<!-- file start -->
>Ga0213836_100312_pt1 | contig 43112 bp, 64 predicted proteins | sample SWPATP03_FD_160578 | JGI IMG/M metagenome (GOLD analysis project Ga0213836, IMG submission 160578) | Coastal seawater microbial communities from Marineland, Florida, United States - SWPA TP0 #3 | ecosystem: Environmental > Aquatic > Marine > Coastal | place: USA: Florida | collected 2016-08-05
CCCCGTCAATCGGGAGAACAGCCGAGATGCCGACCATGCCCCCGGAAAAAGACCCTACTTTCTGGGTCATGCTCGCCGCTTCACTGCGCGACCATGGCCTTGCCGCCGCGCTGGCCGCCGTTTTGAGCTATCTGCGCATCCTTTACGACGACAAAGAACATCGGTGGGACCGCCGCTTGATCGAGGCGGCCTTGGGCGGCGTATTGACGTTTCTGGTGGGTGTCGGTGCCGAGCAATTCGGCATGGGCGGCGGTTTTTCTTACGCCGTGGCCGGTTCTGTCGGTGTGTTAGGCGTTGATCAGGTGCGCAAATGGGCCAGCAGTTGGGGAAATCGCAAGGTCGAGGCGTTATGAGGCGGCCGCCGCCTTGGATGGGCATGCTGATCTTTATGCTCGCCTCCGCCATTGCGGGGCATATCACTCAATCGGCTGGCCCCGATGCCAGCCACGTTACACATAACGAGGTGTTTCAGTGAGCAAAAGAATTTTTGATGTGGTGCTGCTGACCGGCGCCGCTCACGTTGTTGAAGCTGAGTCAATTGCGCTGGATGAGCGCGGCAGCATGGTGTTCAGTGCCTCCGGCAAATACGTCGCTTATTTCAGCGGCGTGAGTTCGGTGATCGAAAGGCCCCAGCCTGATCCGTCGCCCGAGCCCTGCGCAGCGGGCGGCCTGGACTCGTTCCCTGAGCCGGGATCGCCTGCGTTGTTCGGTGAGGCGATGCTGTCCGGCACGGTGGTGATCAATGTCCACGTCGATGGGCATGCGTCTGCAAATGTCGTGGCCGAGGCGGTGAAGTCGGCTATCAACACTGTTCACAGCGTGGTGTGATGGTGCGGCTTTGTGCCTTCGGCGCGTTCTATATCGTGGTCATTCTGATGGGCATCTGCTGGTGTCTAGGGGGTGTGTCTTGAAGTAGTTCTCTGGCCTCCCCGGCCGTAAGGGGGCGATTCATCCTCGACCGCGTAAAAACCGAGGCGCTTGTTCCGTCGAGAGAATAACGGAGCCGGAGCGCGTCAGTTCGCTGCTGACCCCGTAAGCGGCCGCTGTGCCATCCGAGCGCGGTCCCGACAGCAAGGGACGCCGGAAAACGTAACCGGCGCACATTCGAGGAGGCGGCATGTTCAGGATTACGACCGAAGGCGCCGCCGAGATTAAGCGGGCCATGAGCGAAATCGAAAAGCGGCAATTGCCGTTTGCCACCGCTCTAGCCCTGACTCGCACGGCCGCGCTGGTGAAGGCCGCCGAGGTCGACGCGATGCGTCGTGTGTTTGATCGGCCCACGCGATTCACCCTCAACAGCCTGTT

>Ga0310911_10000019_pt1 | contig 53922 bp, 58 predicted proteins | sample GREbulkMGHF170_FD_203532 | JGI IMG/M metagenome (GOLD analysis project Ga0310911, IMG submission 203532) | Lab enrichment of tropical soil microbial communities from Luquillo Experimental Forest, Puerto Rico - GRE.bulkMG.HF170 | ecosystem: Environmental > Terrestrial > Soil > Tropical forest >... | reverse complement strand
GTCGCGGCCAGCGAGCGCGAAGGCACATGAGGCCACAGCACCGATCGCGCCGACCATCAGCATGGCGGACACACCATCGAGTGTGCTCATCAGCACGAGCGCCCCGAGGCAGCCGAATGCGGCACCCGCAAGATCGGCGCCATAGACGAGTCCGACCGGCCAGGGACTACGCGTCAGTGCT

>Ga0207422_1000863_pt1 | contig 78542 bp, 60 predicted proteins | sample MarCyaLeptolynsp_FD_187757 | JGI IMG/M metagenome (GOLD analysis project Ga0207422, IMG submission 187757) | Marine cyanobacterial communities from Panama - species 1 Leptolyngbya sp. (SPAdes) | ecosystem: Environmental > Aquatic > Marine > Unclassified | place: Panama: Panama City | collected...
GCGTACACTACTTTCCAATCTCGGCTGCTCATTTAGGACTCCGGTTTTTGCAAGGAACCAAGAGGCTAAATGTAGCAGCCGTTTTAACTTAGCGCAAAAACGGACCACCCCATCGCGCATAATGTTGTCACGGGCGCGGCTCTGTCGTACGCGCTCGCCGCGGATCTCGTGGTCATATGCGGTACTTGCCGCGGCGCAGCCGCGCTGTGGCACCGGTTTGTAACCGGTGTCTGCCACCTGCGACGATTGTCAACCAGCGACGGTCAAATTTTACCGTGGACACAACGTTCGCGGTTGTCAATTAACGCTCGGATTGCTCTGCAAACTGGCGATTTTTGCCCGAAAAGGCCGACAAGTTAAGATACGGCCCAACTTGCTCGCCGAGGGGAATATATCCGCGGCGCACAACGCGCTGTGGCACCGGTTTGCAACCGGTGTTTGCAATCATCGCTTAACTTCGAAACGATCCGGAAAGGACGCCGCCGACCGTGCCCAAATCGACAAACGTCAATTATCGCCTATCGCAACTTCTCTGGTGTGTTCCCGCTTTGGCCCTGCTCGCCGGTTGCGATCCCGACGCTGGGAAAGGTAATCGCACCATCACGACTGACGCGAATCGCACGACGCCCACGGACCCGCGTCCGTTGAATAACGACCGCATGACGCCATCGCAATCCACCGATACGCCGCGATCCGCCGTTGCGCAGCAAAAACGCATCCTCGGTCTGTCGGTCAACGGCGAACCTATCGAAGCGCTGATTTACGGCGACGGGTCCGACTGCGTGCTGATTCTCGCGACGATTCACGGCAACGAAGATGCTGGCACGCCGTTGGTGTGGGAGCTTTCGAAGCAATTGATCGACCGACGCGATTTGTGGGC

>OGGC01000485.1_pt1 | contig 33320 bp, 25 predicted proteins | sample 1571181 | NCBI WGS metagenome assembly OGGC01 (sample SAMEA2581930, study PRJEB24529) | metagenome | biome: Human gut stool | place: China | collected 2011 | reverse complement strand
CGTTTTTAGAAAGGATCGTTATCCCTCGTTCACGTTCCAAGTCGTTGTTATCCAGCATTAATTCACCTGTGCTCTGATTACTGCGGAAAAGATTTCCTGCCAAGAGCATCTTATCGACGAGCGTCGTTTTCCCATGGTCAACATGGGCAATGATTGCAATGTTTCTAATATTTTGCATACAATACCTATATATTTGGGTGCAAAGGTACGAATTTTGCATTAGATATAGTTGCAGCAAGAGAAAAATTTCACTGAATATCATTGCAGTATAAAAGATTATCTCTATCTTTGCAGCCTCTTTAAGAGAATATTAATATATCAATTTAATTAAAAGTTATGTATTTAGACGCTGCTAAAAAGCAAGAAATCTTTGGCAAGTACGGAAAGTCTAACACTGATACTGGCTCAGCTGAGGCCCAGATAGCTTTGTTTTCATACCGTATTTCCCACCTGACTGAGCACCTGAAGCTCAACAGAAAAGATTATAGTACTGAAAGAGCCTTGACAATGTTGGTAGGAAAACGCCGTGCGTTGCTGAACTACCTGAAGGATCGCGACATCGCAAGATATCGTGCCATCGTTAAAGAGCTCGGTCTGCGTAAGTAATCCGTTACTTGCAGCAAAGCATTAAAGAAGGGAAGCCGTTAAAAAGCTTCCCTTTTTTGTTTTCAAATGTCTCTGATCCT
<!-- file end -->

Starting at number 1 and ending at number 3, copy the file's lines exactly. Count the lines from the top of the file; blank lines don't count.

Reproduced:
>Ga0213836_100312_pt1 | contig 43112 bp, 64 predicted proteins | sample SWPATP03_FD_160578 | JGI IMG/M metagenome (GOLD analysis project Ga0213836, IMG submission 160578) | Coastal seawater microbial communities from Marineland, Florida, United States - SWPA TP0 #3 | ecosystem: Environmental > Aquatic > Marine > Coastal | place: USA: Florida | collected 2016-08-05
CCCCGTCAATCGGGAGAACAGCCGAGATGCCGACCATGCCCCCGGAAAAAGACCCTACTTTCTGGGTCATGCTCGCCGCTTCACTGCGCGACCATGGCCTTGCCGCCGCGCTGGCCGCCGTTTTGAGCTATCTGCGCATCCTTTACGACGACAAAGAACATCGGTGGGACCGCCGCTTGATCGAGGCGGCCTTGGGCGGCGTATTGACGTTTCTGGTGGGTGTCGGTGCCGAGCAATTCGGCATGGGCGGCGGTTTTTCTTACGCCGTGGCCGGTTCTGTCGGTGTGTTAGGCGTTGATCAGGTGCGCAAATGGGCCAGCAGTTGGGGAAATCGCAAGGTCGAGGCGTTATGAGGCGGCCGCCGCCTTGGATGGGCATGCTGATCTTTATGCTCGCCTCCGCCATTGCGGGGCATATCACTCAATCGGCTGGCCCCGATGCCAGCCACGTTACACATAACGAGGTGTTTCAGTGAGCAAAAGAATTTTTGATGTGGTGCTGCTGACCGGCGCCGCTCACGTTGTTGAAGCTGAGTCAATTGCGCTGGATGAGCGCGGCAGCATGGTGTTCAGTGCCTCCGGCAAATACGTCGCTTATTTCAGCGGCGTGAGTTCGGTGATCGAAAGGCCCCAGCCTGATCCGTCGCCCGAGCCCTGCGCAGCGGGCGGCCTGGACTCGTTCCCTGAGCCGGGATCGCCTGCGTTGTTCGGTGAGGCGATGCTGTCCGGCACGGTGGTGATCAATGTCCACGTCGATGGGCATGCGTCTGCAAATGTCGTGGCCGAGGCGGTGAAGTCGGCTATCAACACTGTTCACAGCGTGGTGTGATGGTGCGGCTTTGTGCCTTCGGCGCGTTCTATATCGTGGTCATTCTGATGGGCATCTGCTGGTGTCTAGGGGGTGTGTCTTGAAGTAGTTCTCTGGCCTCCCCGGCCGTAAGGGGGCGATTCATCCTCGACCGCGTAAAAACCGAGGCGCTTGTTCCGTCGAGAGAATAACGGAGCCGGAGCGCGTCAGTTCGCTGCTGACCCCGTAAGCGGCCGCTGTGCCATCCGAGCGCGGTCCCGACAGCAAGGGACGCCGGAAAACGTAACCGGCGCACATTCGAGGAGGCGGCATGTTCAGGATTACGACCGAAGGCGCCGCCGAGATTAAGCGGGCCATGAGCGAAATCGAAAAGCGGCAATTGCCGTTTGCCACCGCTCTAGCCCTGACTCGCACGGCCGCGCTGGTGAAGGCCGCCGAGGTCGACGCGATGCGTCGTGTGTTTGATCGGCCCACGCGATTCACCCTCAACAGCCTGTT

>Ga0310911_10000019_pt1 | contig 53922 bp, 58 predicted proteins | sample GREbulkMGHF170_FD_203532 | JGI IMG/M metagenome (GOLD analysis project Ga0310911, IMG submission 203532) | Lab enrichment of tropical soil microbial communities from Luquillo Experimental Forest, Puerto Rico - GRE.bulkMG.HF170 | ecosystem: Environmental > Terrestrial > Soil > Tropical forest >... | reverse complement strand